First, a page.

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Facts about Spinal Discs and How You Can Look After Them

Posted: July 28th, 2021

In today's blog, we are going to cover spinal discs and their vital role within your back, along with what you can do to protect them, because once they are injured how they function changes and this only leads to abnormal changes to the surrounding structures of the spine overtime...

The easiest way to damage a disc is by a combination of bending forwards and twisting/turning and once a disc is damaged it is largely irreparable due to the discs limited blood supply. Therefore we want to avoid combining these movements at all costs! Do this by making sure you are directly facing an object when picking it up from the ground rather than twisting as you move.

If you experience a sharp cracking sound on a sudden movement you may be hearing some fibres that make up the outer layer of the disc (known as the annulus fibrosis) tearing. This is often the first area to become damaged and research has shown it takes as little as 200 forward bends to commence damage.

Did you know that sitting alone exerts more pressure than 3x the weight of your torso? Research has shown that the optimum sitting position to reduce this pressure is to recline your chair to 120 degrees while placing a small pillow (roughly 5cm on compression) behind the base of your low back.

Interestingly you cannot damage a disc by compressing it! Your discs are far stronger under compression than the rest of your spinal column, therefore, they are the last structures to become damaged and a significant amount of force would be required to damage them this way and before any disc damage, the vertebrae would fracture, due to the amount of pressure your discs exert from within. A normal healthy disc has a resting internal pressure of 10 psi, however they can withstand far greater loads! (most car tyres are around 32psi)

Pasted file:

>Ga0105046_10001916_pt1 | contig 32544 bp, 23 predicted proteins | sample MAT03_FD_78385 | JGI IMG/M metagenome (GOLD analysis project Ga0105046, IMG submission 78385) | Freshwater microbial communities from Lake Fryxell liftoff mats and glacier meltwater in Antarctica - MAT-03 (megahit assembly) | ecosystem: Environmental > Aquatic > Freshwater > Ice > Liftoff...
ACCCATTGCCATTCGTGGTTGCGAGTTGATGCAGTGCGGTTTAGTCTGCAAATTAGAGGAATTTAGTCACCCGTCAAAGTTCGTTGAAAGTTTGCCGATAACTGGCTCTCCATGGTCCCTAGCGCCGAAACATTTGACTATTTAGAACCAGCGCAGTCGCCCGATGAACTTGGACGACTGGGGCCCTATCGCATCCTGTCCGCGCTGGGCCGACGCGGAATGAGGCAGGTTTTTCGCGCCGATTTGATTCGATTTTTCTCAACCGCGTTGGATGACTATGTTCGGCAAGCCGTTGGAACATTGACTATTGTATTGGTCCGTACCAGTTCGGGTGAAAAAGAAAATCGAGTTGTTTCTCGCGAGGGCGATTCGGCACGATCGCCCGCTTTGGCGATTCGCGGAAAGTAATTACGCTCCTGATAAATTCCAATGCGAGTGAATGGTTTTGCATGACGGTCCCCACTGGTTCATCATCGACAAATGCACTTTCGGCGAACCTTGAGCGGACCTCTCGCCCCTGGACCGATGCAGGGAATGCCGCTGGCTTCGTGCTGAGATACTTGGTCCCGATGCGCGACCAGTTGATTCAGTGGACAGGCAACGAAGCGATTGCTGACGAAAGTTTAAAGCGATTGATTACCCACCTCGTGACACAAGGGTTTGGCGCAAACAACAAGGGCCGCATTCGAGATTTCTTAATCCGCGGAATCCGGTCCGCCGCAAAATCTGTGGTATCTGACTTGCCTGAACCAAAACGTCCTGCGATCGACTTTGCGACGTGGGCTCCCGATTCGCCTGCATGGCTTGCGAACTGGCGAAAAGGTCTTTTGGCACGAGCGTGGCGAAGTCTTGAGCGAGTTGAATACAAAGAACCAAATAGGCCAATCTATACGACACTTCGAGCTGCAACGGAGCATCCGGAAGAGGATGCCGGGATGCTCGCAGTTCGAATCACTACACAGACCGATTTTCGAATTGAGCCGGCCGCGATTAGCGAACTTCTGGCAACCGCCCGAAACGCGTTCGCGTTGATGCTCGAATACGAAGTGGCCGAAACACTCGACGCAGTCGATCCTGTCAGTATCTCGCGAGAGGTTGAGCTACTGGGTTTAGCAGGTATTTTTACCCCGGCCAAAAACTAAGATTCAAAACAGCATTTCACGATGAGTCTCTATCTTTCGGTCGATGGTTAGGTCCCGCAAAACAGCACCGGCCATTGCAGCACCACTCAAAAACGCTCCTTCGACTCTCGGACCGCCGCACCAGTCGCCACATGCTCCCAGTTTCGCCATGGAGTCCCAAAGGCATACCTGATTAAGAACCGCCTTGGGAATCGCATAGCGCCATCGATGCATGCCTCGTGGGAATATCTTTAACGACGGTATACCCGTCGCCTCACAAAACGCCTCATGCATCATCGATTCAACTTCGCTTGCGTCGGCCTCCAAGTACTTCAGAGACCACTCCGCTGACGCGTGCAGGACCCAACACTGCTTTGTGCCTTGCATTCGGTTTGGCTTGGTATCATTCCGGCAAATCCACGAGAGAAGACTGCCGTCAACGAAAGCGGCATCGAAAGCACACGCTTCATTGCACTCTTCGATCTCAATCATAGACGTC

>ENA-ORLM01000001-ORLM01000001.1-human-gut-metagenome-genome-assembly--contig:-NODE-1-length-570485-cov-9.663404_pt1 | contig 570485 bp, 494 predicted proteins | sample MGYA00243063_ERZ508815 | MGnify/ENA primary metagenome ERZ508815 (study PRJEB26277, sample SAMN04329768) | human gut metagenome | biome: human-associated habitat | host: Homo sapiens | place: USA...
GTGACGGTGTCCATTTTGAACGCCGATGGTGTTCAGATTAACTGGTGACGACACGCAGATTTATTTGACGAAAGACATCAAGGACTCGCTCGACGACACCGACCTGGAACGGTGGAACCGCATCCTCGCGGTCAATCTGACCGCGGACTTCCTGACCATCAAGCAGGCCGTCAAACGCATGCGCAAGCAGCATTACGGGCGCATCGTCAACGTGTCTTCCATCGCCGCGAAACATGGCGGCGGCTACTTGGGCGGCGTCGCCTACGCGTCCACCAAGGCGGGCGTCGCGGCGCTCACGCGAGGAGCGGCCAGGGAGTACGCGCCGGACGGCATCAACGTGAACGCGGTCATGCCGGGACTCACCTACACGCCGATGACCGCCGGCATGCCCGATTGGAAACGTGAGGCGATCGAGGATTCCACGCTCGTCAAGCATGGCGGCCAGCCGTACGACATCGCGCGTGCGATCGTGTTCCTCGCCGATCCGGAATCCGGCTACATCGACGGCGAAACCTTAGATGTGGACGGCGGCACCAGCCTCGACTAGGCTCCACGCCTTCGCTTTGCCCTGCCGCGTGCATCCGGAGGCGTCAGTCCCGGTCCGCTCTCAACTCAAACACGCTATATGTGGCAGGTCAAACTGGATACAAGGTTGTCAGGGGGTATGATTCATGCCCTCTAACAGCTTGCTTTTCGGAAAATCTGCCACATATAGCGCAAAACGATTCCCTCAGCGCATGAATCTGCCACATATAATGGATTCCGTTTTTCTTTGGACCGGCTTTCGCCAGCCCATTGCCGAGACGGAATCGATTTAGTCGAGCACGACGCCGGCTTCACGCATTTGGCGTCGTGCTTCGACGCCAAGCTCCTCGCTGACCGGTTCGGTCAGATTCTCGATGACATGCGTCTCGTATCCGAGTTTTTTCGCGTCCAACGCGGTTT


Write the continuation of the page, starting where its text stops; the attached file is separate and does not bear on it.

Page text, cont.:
As we age our discs degenerate and the internal pressure reduces, meaning we cannot absorb forces, in the same way, making bulges more common, although degenerated discs have been demonstrated to be more resistant to compression.

You are more likely to damage a disc with a sudden heavy load than a slow gradual load, this is another good reason to make sure you warm up adequately before attempting to move a heavy object.

Discs are designed to absorb forces, however, they are less effective at this when doing repetitive movements, therefore we want to avoid loading up our backs in a repetitive way during a short timeframe.

If you require any advice feel free to get in touch with Falcon Chiropractic Harrogate.

Leaving Pointers:

  1. Try to keep your spine flat if you are dealing with a disc injury and avoid any form of bending/twisting.

  2. We want to encourage movement, often a gentle walk can help.

  3. Your discs are incredibly strong, in fact, the stronger than the bones that surround them.

  4. Aim to sit with a 120 degree reclined backrest and a cushion behind your lower back.

  5. Avoid any extension/back arching exercises if you have a disc bulge.

  6. Keep hydrated as the water content of the internal disc is around 70-90%

  7. Finally aim to keep objects close to your body when lifting them as this reduces the load on your low back

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